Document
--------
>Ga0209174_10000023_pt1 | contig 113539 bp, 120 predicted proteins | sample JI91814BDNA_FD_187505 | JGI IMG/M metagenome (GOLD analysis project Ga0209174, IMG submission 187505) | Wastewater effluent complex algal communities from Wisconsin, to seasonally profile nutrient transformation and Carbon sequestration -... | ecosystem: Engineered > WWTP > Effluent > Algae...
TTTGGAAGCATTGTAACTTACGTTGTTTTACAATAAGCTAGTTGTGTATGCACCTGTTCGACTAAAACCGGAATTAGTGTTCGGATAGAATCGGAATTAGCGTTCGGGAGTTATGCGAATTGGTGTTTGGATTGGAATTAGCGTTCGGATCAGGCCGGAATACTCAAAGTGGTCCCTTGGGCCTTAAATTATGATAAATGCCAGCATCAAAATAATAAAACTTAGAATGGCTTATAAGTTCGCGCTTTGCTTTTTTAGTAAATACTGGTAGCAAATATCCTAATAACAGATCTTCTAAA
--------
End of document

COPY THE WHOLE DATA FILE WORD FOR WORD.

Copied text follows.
>Ga0209174_10000023_pt1 | contig 113539 bp, 120 predicted proteins | sample JI91814BDNA_FD_187505 | JGI IMG/M metagenome (GOLD analysis project Ga0209174, IMG submission 187505) | Wastewater effluent complex algal communities from Wisconsin, to seasonally profile nutrient transformation and Carbon sequestration -... | ecosystem: Engineered > WWTP > Effluent > Algae...
TTTGGAAGCATTGTAACTTACGTTGTTTTACAATAAGCTAGTTGTGTATGCACCTGTTCGACTAAAACCGGAATTAGTGTTCGGATAGAATCGGAATTAGCGTTCGGGAGTTATGCGAATTGGTGTTTGGATTGGAATTAGCGTTCGGATCAGGCCGGAATACTCAAAGTGGTCCCTTGGGCCTTAAATTATGATAAATGCCAGCATCAAAATAATAAAACTTAGAATGGCTTATAAGTTCGCGCTTTGCTTTTTTAGTAAATACTGGTAGCAAATATCCTAATAACAGATCTTCTAAA